The Ford School is delighted to announce that Myra D. Lee (MPP ’16) will serve as the inaugural Riecker Michigan Delegation Fellow. Lee began her six-month assignment last week. She will support the work of U.S. Senator Debbie Stabenow (D-MI), ranking member of the Senate Agriculture, Nutrition, and Forestry Committee.
Myra Lee is a native Detroiter with extensive experience in urban agriculture, nutrition, and community development issues. With a bachelor’s degree in horticulture, environmental economics, and policy, Lee served as an AmeriCorps Detroit Fellow, as a program coordinator for Detroit’s Fair Food Network and Food Justice Task Force, and as the youngest member of the Detroit Food Policy Council. She is continuing her studies at the Ford School, and expects to earn her master’s in public policy in the winter of 2016.
“Knowing how to grow fruits and vegetables was a foundation,” says Lee of her undergraduate degree in horticulture and its relevance to this work. But working with Detroit food justice activists, she says, was inspirational. These mentors introduced Lee to the socioeconomic and racial disparities of the food system—both in access to locally grown, healthy food options for consumers and in access to jobs and entrepreneurial opportunities in the food industry as producers, distributors, and retailers.
The rise of cities and suburbs, the industrialization of food systems, and the specialization of jobs have cut many people off from their agrarian roots, Lee says, but this is even more true among the black community. “There’s been a stigma around agriculture in the black community,” she says. “The trauma of slavery has severed our relationship with the land and our knowledge of how to grow food. That relationship needs to be rebuilt so we can be more independent, have more choices, and have more power and influence over our food and our health.”
Lee says she has long had an appreciation for people’s stories, a form of qualitative data, but that she learned through her work with food security organizations to appreciate the value of quantitative data (a longtime strength of the Ford School) to reinforce the truth of lived experience and to find more systemic solutions to community challenges. Lee is particularly interested in using this knowledge to support the economic sustainability of women, who are critical to the stability of families and communities.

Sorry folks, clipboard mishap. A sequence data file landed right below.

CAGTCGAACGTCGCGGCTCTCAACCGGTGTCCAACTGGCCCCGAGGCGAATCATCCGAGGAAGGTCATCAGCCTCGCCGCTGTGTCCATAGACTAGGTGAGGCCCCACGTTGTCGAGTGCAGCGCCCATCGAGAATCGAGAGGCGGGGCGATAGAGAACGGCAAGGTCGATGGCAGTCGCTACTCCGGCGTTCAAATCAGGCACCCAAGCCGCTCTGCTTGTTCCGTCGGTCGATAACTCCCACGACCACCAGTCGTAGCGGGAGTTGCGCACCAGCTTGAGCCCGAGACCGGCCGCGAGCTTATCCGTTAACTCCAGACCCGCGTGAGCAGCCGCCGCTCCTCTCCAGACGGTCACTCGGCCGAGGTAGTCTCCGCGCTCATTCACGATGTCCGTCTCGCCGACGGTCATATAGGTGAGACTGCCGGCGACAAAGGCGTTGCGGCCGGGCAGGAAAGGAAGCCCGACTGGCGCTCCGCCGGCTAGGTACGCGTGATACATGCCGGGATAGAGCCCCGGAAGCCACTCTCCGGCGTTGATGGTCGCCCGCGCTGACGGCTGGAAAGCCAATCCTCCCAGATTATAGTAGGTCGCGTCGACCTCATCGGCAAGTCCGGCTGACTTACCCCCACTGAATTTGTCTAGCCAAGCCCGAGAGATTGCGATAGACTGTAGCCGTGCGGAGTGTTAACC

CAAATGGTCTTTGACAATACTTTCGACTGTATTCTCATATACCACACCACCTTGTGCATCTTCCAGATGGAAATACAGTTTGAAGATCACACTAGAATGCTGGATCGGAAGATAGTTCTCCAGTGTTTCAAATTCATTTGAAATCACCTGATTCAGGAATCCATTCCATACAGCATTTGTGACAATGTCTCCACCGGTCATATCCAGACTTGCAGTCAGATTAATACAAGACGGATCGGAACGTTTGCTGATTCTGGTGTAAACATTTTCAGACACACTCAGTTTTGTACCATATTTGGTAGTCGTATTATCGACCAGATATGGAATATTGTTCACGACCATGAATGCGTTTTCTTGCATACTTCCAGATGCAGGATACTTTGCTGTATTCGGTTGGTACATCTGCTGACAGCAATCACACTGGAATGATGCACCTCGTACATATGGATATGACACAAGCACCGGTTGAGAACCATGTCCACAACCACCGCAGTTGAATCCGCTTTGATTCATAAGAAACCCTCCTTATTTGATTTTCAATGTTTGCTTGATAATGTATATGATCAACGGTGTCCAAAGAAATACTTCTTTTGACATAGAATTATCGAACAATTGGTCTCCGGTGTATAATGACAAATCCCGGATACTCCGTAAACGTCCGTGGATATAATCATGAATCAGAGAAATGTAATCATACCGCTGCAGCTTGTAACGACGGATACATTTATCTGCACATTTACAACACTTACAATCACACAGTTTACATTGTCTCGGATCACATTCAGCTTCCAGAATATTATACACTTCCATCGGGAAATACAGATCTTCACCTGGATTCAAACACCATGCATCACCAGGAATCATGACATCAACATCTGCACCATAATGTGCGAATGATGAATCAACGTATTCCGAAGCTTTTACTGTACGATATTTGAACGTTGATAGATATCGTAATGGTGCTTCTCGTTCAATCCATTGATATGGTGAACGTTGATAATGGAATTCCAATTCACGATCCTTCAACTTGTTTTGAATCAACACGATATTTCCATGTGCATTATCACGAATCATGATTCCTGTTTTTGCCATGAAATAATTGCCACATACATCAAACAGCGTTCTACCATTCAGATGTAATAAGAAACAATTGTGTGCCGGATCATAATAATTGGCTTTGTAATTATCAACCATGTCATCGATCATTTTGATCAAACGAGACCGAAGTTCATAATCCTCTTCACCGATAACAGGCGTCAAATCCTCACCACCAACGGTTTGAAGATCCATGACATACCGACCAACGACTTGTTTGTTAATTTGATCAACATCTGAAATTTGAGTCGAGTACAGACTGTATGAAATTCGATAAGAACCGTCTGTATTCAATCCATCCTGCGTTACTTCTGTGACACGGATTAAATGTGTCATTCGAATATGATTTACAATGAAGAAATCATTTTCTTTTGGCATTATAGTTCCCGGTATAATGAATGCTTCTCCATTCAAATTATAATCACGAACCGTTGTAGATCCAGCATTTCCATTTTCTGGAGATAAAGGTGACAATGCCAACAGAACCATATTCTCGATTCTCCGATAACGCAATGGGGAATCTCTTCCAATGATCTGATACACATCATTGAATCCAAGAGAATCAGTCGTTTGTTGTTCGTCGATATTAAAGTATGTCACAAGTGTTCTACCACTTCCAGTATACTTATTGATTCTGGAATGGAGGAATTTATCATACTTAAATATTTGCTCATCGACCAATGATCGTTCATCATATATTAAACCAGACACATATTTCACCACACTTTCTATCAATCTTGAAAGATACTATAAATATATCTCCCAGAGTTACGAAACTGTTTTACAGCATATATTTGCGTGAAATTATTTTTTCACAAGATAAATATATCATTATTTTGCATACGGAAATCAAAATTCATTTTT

As a board member of the Ford School’s Women and Gender in Public Policy organization and vice chair of the Detroit chapter of the New Leaders Council, Lee sees Senator Stabenow as a pioneer and a model of women’s leadership.
“She’s placed food and nutrition policy on the national agenda,” says Lee. “A lot of times agricultural policy is dominated by rural concerns, but she’s championed legislation that funds urban farmer’s markets, summer school meal programs, and community-based nutrition education, which also benefits urban growers and residents.”
Lee’s chief goal, she says, is to be an active contributing member of Senator Stabenow’s team while learning more about federal policies that impact Detroit and communities with similar profiles. “I’ve lived and worked in Detroit for years,” says Lee, “so I have a personal investment in bringing back that knowledge to provide evidence-based solutions to cities that have similar challenges and policy barriers.”
The Riecker Michigan Delegation Fellowship, a permanently endowed fellowship at the Gerald R. Ford School of Public Policy, was established in 2015 through an estate gift from Margaret Ann “Ranny” Riecker, a longtime friend and generous benefactor of the Ford School. Through a supplemental gift from the Harry A. and Margaret D. Towsley Foundation (which Ranny Riecker served for more than 50 years), the Ford School will be able to add an additional fellow in the years ahead to offer this opportunity to more members of the Michigan delegation.